Ongoing research shows growing promise of bioelectronic medicine
The Feinstein Institute for Medical Research, the research arm of the North Shore-LIJ Health System, and SetPoint Medical Inc., a biomedical technology company, has released the results of research on the therapeutic potential of vagus nerve stimulation. In a paper published by Bioelectronic Medicine, Kevin J. Tracey, MD, and his colleagues at the Feinstein Institute, explore how low-level electrical stimulation interacts with the body's nerves to reduce inflammation, a fundamental goal of bioelectronic medicine.
Prior to this study, it was not understood which vagus nerve fiber types were responsible for reducing the body's inflammatory activity. The paper's findings indicate that activation of either motor or sensory vagus nerve bundles can diminish inflammation.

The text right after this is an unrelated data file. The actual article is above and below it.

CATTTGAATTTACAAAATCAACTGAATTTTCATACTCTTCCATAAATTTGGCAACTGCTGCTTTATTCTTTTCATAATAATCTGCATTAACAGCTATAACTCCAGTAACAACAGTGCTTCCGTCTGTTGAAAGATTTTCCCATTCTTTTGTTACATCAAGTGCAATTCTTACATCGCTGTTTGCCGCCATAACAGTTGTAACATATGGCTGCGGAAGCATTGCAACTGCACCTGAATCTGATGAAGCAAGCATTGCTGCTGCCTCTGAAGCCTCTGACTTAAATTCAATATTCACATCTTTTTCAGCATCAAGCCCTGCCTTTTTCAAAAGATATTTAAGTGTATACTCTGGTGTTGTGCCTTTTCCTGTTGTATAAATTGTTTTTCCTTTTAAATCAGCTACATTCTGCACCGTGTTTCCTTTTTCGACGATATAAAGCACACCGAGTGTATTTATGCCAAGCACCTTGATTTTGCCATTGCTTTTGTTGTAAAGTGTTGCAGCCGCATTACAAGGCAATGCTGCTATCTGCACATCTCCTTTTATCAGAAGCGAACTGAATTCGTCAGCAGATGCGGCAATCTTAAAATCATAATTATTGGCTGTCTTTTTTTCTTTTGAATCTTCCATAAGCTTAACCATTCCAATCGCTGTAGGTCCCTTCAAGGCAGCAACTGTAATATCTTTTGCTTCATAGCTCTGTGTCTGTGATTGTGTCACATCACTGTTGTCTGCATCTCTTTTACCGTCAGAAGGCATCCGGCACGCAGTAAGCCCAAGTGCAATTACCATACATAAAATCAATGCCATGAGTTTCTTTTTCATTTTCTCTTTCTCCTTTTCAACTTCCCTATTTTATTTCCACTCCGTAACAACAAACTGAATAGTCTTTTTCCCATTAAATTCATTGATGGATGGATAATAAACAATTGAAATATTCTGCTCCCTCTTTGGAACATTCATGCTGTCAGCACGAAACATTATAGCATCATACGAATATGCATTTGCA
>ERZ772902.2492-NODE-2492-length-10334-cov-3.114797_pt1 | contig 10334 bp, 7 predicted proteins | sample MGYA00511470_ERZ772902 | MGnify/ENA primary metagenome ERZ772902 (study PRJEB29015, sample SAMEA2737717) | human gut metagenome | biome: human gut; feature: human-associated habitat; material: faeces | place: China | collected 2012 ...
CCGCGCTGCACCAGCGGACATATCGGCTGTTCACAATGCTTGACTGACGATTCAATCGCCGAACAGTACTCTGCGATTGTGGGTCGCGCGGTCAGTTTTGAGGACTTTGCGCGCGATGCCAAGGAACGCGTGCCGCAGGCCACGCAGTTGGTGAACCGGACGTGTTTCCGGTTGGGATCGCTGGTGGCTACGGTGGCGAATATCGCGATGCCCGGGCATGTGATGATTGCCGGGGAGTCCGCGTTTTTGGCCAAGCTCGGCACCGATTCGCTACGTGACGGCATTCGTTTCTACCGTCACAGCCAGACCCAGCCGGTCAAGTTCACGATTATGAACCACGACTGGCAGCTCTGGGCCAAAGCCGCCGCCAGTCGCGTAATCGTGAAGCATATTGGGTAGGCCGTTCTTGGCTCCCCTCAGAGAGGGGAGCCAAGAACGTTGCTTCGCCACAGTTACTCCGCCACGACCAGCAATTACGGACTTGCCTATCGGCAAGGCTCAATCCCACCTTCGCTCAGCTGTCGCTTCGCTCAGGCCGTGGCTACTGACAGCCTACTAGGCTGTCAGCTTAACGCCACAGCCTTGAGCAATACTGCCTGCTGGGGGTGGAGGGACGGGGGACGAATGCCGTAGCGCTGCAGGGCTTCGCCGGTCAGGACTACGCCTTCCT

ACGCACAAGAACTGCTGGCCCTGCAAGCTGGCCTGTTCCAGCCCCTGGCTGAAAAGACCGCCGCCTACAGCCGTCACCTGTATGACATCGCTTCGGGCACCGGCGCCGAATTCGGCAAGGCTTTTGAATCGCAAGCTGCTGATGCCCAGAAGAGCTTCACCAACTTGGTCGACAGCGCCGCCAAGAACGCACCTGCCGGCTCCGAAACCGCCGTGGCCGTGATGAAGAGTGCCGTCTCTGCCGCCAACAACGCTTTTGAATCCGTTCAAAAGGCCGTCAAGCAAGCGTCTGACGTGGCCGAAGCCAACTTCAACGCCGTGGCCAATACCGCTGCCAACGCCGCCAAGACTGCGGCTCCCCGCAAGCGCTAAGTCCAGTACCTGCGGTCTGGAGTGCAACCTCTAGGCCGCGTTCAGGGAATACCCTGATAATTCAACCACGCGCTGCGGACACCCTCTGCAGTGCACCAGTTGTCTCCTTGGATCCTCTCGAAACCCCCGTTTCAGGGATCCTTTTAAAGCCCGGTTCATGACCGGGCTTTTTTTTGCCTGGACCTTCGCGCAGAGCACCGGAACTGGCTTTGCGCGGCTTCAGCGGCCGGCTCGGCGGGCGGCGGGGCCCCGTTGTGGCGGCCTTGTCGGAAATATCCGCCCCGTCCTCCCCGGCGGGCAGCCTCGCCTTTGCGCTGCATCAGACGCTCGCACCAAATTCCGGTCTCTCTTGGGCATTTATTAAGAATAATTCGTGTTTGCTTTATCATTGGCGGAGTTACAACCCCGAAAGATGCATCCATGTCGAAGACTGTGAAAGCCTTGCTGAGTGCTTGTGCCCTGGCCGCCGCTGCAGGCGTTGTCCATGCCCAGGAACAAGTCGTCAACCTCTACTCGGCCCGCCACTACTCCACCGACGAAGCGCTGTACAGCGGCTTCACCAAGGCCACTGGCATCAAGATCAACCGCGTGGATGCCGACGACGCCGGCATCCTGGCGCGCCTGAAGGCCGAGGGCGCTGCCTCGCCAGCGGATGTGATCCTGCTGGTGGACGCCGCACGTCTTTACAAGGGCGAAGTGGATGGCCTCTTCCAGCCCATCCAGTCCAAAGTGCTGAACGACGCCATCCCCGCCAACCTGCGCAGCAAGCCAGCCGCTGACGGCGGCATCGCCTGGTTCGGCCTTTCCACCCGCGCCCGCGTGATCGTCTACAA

"Identifying the exact role of the different nerve bundles in the inflammatory reflex bolsters our understanding of the relationship between the central nervous system and the vagus nerve," said Dr. Kevin J. Tracey, president and CEO of the Feinstein Institute. "Furthermore, we now know that stimulating the vagus nerve for as little as half a millisecond is enough to inhibit tumor necrosis factor (TNF) production."
After establishing the neural bundles activated in vagus nerve stimulation, the researchers found that only low-intensity, short-duration, electric pulses were needed to reduce the production of inflammation-inducing cytokines. Repetition of the pulses did not increase the success of the treatment in this experiment indicating that a single stimulating pulse is potentially sufficient.
"Seeing successful results with low-level electrical current is a significant finding," said Yaakov Levine, PhD, senior research scientist, SetPoint Medical. "This indicates the potential for limited side effects, as well as promise for device miniaturization, both of which will be important to bringing vagus nerve stimulation into the mainstream."